Bernard Tomic is applauded off by Rafa Nadal after retiring.
The tournament's official Twitter account confirmed the results:
The Australian, ranked 52nd, joins countryman Lleyton Hewitt in departing the competition at the first hurdle after Hewitt earlier lost to Italian Andreas Seppi in five sets.
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Tomic, 21, pulled up with a groin injury following a serve in the first game of the match and only continued after off-court treatment. He lasted a set, won 6-4 by Nadal, before retiring.
The youngster gave a good account of himself against current world No. 1 Nadal, and the match looked to have the makings of a competitive encounter. Despite the injury, Tomic—a huge favourite with the home crowd—continued to entertain and push Nadal, despite being limited in his movement.
The Spaniard only broke Tomic in the ninth game, to edge 5-4 in front. Before that both men had held their serve.
Nadal, ever the professional, claimed a hard-fought victory in the first set against his dogged opponent, who then opted to retire rather than risk injury by continuing.
During their time on court, Nadal claimed an impressive 88 percent of his first-service points, with the speed of his first serve averaging 181 kilometres per hour, as reported by the official Australian Open website.
However, Tomic managed to match Nadal for large parts of the contest, achieving a better first-serve percentage (71 to 62 in Tomic's favour) and registering an equal number of winners (13 each). The Australian also recorded a faster average first and second serve.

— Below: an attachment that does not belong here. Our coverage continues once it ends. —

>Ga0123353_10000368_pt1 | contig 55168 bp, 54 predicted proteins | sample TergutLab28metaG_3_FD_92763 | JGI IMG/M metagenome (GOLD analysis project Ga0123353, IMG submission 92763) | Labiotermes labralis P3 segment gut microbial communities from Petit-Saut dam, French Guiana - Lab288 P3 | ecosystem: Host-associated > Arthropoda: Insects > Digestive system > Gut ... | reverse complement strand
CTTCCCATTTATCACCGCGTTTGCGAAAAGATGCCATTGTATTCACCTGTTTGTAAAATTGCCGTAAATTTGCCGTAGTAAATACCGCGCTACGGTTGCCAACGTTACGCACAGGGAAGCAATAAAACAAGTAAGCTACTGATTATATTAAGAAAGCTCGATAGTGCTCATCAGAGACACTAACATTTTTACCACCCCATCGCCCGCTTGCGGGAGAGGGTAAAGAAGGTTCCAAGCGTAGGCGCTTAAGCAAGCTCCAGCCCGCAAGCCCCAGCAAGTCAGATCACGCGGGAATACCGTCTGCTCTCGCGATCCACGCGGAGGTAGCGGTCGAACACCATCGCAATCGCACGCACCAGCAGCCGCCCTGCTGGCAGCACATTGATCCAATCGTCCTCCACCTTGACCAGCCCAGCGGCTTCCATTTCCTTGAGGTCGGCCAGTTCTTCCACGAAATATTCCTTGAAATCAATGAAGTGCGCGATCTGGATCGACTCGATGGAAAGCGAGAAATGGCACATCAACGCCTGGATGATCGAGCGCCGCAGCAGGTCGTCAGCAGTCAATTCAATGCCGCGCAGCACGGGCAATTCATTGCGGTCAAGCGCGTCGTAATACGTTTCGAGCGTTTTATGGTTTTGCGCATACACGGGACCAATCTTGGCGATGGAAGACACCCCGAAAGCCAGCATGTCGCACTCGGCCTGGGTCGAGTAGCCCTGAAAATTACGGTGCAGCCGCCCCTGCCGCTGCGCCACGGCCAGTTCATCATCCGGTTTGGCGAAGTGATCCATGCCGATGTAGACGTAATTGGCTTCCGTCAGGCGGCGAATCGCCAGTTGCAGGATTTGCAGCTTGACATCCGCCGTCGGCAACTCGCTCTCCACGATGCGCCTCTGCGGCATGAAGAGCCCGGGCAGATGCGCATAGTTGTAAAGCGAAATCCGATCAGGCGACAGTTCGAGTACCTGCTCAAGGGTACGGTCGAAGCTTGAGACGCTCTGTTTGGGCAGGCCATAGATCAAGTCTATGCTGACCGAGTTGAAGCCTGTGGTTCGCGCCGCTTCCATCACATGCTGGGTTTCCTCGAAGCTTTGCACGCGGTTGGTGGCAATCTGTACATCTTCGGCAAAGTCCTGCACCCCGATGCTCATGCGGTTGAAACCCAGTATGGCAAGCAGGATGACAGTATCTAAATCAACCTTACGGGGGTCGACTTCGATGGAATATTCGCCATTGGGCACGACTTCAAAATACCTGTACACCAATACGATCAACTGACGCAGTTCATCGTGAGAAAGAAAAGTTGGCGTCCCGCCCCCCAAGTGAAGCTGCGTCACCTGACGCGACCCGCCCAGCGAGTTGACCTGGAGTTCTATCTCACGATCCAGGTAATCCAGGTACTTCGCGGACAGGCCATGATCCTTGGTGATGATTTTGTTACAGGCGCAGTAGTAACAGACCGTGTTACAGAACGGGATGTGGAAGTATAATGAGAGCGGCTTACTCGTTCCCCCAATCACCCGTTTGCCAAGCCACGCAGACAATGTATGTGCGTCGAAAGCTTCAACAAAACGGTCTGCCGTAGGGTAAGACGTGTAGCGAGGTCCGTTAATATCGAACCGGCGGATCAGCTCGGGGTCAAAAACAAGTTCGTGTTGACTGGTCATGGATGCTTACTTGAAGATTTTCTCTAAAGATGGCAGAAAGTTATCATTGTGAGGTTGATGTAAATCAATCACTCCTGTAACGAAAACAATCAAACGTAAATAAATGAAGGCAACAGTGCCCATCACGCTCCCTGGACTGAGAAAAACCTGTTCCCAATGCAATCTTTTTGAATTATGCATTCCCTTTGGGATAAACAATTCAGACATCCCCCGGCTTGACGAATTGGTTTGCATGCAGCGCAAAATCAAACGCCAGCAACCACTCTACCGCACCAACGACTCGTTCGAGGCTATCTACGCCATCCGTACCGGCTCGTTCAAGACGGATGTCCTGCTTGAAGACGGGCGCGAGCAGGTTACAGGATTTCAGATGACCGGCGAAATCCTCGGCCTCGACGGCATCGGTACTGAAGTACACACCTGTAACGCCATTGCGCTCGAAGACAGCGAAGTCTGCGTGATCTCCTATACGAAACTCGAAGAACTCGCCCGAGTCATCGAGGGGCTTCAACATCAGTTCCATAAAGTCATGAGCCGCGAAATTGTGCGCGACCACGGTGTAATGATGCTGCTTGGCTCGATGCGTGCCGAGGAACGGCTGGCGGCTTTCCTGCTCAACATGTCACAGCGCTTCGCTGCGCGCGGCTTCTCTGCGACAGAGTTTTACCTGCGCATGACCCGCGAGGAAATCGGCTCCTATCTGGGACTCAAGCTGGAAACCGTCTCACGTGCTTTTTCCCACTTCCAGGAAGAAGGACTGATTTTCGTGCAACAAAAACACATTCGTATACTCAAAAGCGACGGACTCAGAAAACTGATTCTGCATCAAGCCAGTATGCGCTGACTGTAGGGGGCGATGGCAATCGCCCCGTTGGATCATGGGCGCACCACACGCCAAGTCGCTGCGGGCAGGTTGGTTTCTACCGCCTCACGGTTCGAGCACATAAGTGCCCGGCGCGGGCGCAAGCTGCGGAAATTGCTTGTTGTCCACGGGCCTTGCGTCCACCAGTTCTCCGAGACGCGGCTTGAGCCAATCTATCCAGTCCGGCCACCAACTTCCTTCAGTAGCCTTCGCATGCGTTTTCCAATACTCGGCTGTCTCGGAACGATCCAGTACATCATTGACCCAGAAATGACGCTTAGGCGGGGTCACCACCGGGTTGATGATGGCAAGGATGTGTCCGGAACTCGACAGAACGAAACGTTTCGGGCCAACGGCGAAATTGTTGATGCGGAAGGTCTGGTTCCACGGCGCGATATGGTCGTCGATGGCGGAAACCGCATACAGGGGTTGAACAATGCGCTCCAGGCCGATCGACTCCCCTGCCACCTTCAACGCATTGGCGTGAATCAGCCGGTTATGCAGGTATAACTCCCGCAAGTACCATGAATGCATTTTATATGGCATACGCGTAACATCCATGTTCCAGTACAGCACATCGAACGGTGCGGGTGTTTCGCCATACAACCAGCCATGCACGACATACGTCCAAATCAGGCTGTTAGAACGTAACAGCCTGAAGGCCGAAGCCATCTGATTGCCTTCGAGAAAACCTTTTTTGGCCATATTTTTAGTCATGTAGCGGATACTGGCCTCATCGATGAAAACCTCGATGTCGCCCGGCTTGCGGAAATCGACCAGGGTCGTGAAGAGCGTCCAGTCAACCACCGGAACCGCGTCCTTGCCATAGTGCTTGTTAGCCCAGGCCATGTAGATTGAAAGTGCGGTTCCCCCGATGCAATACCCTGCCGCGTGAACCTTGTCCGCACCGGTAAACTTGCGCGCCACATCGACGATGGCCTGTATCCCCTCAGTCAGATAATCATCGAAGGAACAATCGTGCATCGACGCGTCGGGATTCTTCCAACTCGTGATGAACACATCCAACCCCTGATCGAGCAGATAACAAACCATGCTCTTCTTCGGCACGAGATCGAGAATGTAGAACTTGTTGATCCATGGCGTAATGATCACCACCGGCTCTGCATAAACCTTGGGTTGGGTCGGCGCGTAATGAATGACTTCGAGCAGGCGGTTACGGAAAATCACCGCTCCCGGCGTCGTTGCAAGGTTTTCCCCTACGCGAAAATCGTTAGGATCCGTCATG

Sarah Shephard of Sport magazine commented that Nadal may be relieved to see Tomic concede after being pushed so hard by the promising youngster:
Judging by the sweatiness of Rafa Nadal after that first set he'll be quite relieved to see Tomic retire. Must have lost a few pints already— sarah shephard (@sarahsportmag) January 14, 2014
Speaking on court afterwards, Nadal paid credit to his opponent and wished him a quick recovery, per BBC Sport:
"I'm very sorry for Bernard, I hope he gets better soon. I know how tough this situation is. All the best for him for the rest of the year."
Nadal then confirmed that he came through the match without injury and spoke of his high hopes for 2014:
The first goal of last year was finish the year. I finished the year playing one of the best seasons of my career. Some pains but nothing really bad so I am able to start again this year and that's the best news possible.
ESPN Tennis tweeted the startling statistic that eight of the first-round matches, played so far, in this year's Australian Open, had concluded in a retirement:
The extra rest afforded to Nadal, therefore, will stand him in good stead in comparison to his main rivals, who have all played at least three sets.
Nadal will now face another Australian in the second round, 17-year-old Thanasi Kokkinakis, who is ranked No. 570 and had never won a game before his first-round victory.